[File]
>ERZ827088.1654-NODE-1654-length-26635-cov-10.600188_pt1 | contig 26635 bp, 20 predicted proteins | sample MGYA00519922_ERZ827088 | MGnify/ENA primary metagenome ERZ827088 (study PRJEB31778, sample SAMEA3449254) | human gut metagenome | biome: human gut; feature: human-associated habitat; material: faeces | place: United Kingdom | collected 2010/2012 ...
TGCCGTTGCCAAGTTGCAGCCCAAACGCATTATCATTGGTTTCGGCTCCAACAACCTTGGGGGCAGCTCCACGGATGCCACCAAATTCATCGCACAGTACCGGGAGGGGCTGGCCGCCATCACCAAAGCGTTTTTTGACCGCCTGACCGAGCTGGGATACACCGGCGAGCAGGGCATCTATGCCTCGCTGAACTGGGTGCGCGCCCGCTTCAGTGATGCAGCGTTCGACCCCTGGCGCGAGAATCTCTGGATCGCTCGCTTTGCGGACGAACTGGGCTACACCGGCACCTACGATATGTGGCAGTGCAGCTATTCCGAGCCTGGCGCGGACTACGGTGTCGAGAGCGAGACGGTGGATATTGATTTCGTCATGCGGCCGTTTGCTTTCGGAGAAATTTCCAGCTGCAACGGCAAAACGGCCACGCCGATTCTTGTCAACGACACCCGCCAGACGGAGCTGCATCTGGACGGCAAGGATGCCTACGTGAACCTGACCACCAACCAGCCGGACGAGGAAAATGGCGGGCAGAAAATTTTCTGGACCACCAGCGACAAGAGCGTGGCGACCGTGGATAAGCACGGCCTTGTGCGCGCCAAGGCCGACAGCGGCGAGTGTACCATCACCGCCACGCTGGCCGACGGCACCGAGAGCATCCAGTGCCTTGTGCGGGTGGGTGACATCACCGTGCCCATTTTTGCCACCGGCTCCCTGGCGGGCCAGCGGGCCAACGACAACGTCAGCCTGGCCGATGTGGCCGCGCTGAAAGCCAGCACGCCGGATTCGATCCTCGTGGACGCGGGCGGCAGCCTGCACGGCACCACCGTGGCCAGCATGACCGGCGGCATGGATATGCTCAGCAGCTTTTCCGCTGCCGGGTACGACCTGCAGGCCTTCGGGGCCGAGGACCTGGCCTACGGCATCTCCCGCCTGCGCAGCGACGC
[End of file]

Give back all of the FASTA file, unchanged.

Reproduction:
>ERZ827088.1654-NODE-1654-length-26635-cov-10.600188_pt1 | contig 26635 bp, 20 predicted proteins | sample MGYA00519922_ERZ827088 | MGnify/ENA primary metagenome ERZ827088 (study PRJEB31778, sample SAMEA3449254) | human gut metagenome | biome: human gut; feature: human-associated habitat; material: faeces | place: United Kingdom | collected 2010/2012 ...
TGCCGTTGCCAAGTTGCAGCCCAAACGCATTATCATTGGTTTCGGCTCCAACAACCTTGGGGGCAGCTCCACGGATGCCACCAAATTCATCGCACAGTACCGGGAGGGGCTGGCCGCCATCACCAAAGCGTTTTTTGACCGCCTGACCGAGCTGGGATACACCGGCGAGCAGGGCATCTATGCCTCGCTGAACTGGGTGCGCGCCCGCTTCAGTGATGCAGCGTTCGACCCCTGGCGCGAGAATCTCTGGATCGCTCGCTTTGCGGACGAACTGGGCTACACCGGCACCTACGATATGTGGCAGTGCAGCTATTCCGAGCCTGGCGCGGACTACGGTGTCGAGAGCGAGACGGTGGATATTGATTTCGTCATGCGGCCGTTTGCTTTCGGAGAAATTTCCAGCTGCAACGGCAAAACGGCCACGCCGATTCTTGTCAACGACACCCGCCAGACGGAGCTGCATCTGGACGGCAAGGATGCCTACGTGAACCTGACCACCAACCAGCCGGACGAGGAAAATGGCGGGCAGAAAATTTTCTGGACCACCAGCGACAAGAGCGTGGCGACCGTGGATAAGCACGGCCTTGTGCGCGCCAAGGCCGACAGCGGCGAGTGTACCATCACCGCCACGCTGGCCGACGGCACCGAGAGCATCCAGTGCCTTGTGCGGGTGGGTGACATCACCGTGCCCATTTTTGCCACCGGCTCCCTGGCGGGCCAGCGGGCCAACGACAACGTCAGCCTGGCCGATGTGGCCGCGCTGAAAGCCAGCACGCCGGATTCGATCCTCGTGGACGCGGGCGGCAGCCTGCACGGCACCACCGTGGCCAGCATGACCGGCGGCATGGATATGCTCAGCAGCTTTTCCGCTGCCGGGTACGACCTGCAGGCCTTCGGGGCCGAGGACCTGGCCTACGGCATCTCCCGCCTGCGCAGCGACGC